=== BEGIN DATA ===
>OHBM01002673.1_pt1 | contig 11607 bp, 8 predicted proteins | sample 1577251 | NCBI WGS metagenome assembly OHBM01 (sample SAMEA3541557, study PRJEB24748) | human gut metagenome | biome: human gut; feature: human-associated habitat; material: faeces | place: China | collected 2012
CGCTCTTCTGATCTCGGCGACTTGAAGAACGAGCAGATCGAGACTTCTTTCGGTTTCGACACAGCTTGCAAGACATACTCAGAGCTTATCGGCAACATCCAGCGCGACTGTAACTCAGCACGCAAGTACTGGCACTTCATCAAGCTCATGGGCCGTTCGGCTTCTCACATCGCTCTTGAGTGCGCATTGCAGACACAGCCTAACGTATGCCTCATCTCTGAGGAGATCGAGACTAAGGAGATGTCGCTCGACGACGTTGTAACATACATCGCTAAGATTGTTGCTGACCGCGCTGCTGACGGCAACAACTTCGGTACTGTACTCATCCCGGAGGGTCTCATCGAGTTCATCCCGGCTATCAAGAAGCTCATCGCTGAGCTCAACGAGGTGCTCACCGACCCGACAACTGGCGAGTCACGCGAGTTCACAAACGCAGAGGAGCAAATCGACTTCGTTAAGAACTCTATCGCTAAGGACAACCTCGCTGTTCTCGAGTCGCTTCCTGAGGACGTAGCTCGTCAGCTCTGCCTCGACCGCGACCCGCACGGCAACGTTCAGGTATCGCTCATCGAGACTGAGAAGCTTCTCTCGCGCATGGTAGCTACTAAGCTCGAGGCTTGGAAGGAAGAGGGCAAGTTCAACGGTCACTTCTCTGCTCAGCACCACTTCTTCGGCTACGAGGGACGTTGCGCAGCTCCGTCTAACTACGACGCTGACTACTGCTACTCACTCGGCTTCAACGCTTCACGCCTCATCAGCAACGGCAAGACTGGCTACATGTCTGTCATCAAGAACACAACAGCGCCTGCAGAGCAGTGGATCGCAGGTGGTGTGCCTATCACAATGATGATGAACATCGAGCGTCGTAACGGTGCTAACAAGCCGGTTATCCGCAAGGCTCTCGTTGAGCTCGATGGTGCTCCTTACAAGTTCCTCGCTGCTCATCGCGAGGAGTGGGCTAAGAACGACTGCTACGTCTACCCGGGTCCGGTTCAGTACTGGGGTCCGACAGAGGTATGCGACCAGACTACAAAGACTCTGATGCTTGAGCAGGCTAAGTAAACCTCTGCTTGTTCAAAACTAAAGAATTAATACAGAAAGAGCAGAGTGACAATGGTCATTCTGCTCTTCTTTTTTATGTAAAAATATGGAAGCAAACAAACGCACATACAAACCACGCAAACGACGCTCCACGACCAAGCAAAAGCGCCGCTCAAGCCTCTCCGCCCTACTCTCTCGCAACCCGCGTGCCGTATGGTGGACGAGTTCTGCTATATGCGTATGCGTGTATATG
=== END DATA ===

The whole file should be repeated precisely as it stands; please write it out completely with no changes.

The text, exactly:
>OHBM01002673.1_pt1 | contig 11607 bp, 8 predicted proteins | sample 1577251 | NCBI WGS metagenome assembly OHBM01 (sample SAMEA3541557, study PRJEB24748) | human gut metagenome | biome: human gut; feature: human-associated habitat; material: faeces | place: China | collected 2012
CGCTCTTCTGATCTCGGCGACTTGAAGAACGAGCAGATCGAGACTTCTTTCGGTTTCGACACAGCTTGCAAGACATACTCAGAGCTTATCGGCAACATCCAGCGCGACTGTAACTCAGCACGCAAGTACTGGCACTTCATCAAGCTCATGGGCCGTTCGGCTTCTCACATCGCTCTTGAGTGCGCATTGCAGACACAGCCTAACGTATGCCTCATCTCTGAGGAGATCGAGACTAAGGAGATGTCGCTCGACGACGTTGTAACATACATCGCTAAGATTGTTGCTGACCGCGCTGCTGACGGCAACAACTTCGGTACTGTACTCATCCCGGAGGGTCTCATCGAGTTCATCCCGGCTATCAAGAAGCTCATCGCTGAGCTCAACGAGGTGCTCACCGACCCGACAACTGGCGAGTCACGCGAGTTCACAAACGCAGAGGAGCAAATCGACTTCGTTAAGAACTCTATCGCTAAGGACAACCTCGCTGTTCTCGAGTCGCTTCCTGAGGACGTAGCTCGTCAGCTCTGCCTCGACCGCGACCCGCACGGCAACGTTCAGGTATCGCTCATCGAGACTGAGAAGCTTCTCTCGCGCATGGTAGCTACTAAGCTCGAGGCTTGGAAGGAAGAGGGCAAGTTCAACGGTCACTTCTCTGCTCAGCACCACTTCTTCGGCTACGAGGGACGTTGCGCAGCTCCGTCTAACTACGACGCTGACTACTGCTACTCACTCGGCTTCAACGCTTCACGCCTCATCAGCAACGGCAAGACTGGCTACATGTCTGTCATCAAGAACACAACAGCGCCTGCAGAGCAGTGGATCGCAGGTGGTGTGCCTATCACAATGATGATGAACATCGAGCGTCGTAACGGTGCTAACAAGCCGGTTATCCGCAAGGCTCTCGTTGAGCTCGATGGTGCTCCTTACAAGTTCCTCGCTGCTCATCGCGAGGAGTGGGCTAAGAACGACTGCTACGTCTACCCGGGTCCGGTTCAGTACTGGGGTCCGACAGAGGTATGCGACCAGACTACAAAGACTCTGATGCTTGAGCAGGCTAAGTAAACCTCTGCTTGTTCAAAACTAAAGAATTAATACAGAAAGAGCAGAGTGACAATGGTCATTCTGCTCTTCTTTTTTATGTAAAAATATGGAAGCAAACAAACGCACATACAAACCACGCAAACGACGCTCCACGACCAAGCAAAAGCGCCGCTCAAGCCTCTCCGCCCTACTCTCTCGCAACCCGCGTGCCGTATGGTGGACGAGTTCTGCTATATGCGTATGCGTGTATATG